Smokey Bear may say that only you can prevent forest fires, but these days, it’s IT and technology that’s helping fight them.

By almost any way you measure it, this year’s toll of forest and other wildfires was among the worst ever. “The average number of large wildfires occurring annually is up 78 percent since the 1980s,” writes Joe Cecin in TechCrunch. “As a result, resources for fighting these fires are badly stretched. In spite of having nearly 29,000 firefighters battling the Western blazes, often at great personal risk, it has not been nearly enough to contain many of the fires.”

More than 9 million acres—the size of Connecticut and New Jersey combined—have burned so far this year, the biggest since 2006. More than 52,000 fires have been recorded, the most since 2011, according to the National Interagency Fire Center. “2015 has already earned a spot as the 4th worst year on record, and the 2015 wildfire season is still going strong,” writes Deanna Conners in Earthsky. And fires could extend through November.

But firefighters have more weapons in their arsenal these days than hoses and Pulaski tools. In fact, the tools they use to succeed in their business are a lot like the tools you need to succeed in yours.

Big data. While more data is being collected about fires, the National Science Foundation’s WIFIRE project, which started last year, helps firefighters figure out what to do with it.  “WIFIRE merges observations, such as satellite imagery and real-time data from sensors in the field, with computational techniques like signal processing, visualization, modeling and data assimilation, to monitor environmental conditions and predict where and how fast a wildfire will spread,” write Miles O’Brien and Ann Kellan in Science Nation.

“The vision for WIFIRE is to put in place a programmable, scalable, and reusable wildfire modeling framework,” writes Elena Malykhina in InformationWeek. “When fully developed, WIFIRE will be accessible to users via specialized web interfaces and alerts broadcasted to receivers before, during, and after a wildfire.” Having such infrastructure in place would be especially useful during major wildfires, she writes.

Drones. As overeager amateur drone owners have grounded firefighting planes and helicopters, drones have actually come under some criticism this year. But in the hands of professionals, drones can provide overviews of what’s going on in rugged country, more quickly and with less danger to personnel than sending out a team, Cecin writes.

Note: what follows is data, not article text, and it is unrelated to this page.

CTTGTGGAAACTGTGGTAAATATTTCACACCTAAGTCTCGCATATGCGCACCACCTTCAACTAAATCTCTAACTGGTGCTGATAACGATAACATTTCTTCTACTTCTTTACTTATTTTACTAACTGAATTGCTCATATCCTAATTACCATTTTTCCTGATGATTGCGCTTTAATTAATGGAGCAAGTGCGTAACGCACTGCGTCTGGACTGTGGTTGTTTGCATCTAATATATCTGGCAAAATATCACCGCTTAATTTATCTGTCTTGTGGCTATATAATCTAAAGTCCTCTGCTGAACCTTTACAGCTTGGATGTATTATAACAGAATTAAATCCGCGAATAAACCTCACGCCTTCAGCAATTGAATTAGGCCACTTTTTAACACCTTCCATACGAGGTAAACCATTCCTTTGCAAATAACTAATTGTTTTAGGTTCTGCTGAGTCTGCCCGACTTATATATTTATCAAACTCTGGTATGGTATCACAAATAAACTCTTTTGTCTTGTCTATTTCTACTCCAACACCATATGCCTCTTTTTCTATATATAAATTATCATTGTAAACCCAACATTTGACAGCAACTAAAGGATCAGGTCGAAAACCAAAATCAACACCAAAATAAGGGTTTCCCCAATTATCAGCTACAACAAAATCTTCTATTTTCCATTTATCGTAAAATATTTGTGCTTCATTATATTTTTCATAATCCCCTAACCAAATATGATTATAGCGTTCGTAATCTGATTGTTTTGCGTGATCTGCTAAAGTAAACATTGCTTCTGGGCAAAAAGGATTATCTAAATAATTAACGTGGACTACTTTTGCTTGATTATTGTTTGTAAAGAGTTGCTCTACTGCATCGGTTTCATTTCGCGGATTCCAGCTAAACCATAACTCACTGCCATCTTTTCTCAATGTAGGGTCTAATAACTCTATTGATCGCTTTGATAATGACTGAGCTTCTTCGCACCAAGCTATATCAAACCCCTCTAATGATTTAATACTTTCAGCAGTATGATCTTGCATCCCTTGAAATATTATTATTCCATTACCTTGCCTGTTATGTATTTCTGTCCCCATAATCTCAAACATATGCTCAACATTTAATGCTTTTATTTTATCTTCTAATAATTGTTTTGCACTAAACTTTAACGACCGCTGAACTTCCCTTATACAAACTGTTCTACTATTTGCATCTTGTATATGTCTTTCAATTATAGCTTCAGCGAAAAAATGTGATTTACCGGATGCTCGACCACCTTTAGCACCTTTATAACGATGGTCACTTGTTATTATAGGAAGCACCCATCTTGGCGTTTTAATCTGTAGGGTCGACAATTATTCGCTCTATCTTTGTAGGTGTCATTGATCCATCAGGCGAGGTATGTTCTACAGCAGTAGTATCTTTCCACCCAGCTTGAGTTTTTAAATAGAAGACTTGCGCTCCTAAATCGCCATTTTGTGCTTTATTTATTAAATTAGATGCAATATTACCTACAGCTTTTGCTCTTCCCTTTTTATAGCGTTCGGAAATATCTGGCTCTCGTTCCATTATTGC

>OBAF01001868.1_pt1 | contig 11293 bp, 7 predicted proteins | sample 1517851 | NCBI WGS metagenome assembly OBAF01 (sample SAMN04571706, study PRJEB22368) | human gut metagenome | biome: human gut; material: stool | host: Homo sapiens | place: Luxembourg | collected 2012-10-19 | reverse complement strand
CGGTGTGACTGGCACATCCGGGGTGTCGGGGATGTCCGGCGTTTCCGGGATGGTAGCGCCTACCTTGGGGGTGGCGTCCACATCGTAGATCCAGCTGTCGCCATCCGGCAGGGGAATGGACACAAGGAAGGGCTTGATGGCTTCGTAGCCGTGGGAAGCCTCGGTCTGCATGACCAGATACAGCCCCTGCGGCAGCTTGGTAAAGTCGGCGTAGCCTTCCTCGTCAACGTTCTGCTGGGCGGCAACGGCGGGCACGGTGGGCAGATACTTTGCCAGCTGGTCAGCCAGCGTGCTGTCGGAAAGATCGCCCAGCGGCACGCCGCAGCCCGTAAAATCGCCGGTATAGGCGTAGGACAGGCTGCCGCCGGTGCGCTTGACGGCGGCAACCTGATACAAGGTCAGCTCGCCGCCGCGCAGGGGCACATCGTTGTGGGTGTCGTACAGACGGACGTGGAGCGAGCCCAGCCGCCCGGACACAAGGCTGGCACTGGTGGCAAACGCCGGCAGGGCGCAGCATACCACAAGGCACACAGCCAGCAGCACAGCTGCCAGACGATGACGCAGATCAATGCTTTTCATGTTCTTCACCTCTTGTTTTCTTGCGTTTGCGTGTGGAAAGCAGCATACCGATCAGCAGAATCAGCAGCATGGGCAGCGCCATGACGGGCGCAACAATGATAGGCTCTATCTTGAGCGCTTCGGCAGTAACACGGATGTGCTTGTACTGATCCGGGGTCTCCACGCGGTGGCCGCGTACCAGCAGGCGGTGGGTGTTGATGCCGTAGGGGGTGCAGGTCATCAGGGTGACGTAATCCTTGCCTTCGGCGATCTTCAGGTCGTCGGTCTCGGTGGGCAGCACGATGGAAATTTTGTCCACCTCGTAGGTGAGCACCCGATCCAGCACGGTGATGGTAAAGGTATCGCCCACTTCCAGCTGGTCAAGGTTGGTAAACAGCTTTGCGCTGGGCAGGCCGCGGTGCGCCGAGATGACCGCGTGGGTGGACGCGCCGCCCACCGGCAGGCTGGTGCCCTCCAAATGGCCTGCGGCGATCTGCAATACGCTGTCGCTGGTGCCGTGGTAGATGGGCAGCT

“Tracking the status of vegetation (the fuel) and developing conditions is difficult across vast expanses of undeveloped, often inaccessible land,” Cecin writes. “Drones offer tremendous opportunity from the hours of videos and imagery they capture, enabling authorities to spot conditions ripe for wildfires.”

Drone helicopters, adapted from military use, are being tested that could even fight fires on their own, without risking pilots.

GIS and mapping. Using satellite data and maps, firefighters are better able to track not only where a fire has been, but where it’s going. Satellite imagery collected by NASA and the National Oceanic and Atmospheric Administration (NOAA) can be coupled with other tools to provide a much more granular look at what’s happening on the ground, without having to send firefighters into an inferno.

Social media. The immediacy of social media, as well as the fact that people can use it over cellphones, has been providing a great way for firefighters to keep track of what’s actually going on with a fire, being alerted to hotspots and keeping residents informed long before traditional media can, writes Tiffany Ann Brown in Holistic Marketing Concepts.

In particular, firefighters and media organizations this year began using Periscope, a tool that lets people easily send live video and audio over a Twitter stream. Between Twitter and Periscope, Northern California’s Valley Fire, which devastated the city of Middletown, captured the attention of the Internet as it ravaged the city’s downtown core.

“A fire photographer, EPN564, broadcast live six times from the Valley Fire, about 70 miles north of San Francisco,” writes Bill Gabbert in Wildfire Today. “The high quality video that showed active fire, including homes burning, was striking.”

Periscope offers another unintended benefit for firefighters: It’s two-way. Viewers who choose to follow the stream can also comment on it, ranging from offering suggestions—such as a Sacramento fire agency that responded it would send additional help—to simply offering support and good wishes to the firefighters. “The general public (and various people tuning in from around the globe) were encouraging them along every step of the way with words of support and concern as these periscopers did their best to share what was happening with viewers live and in real time,” writes Brown.

After decades of hoses and Pulaski tools, firefighters are learning to adapt to change and accept new tools that make their jobs easier. A lesson for all of us.

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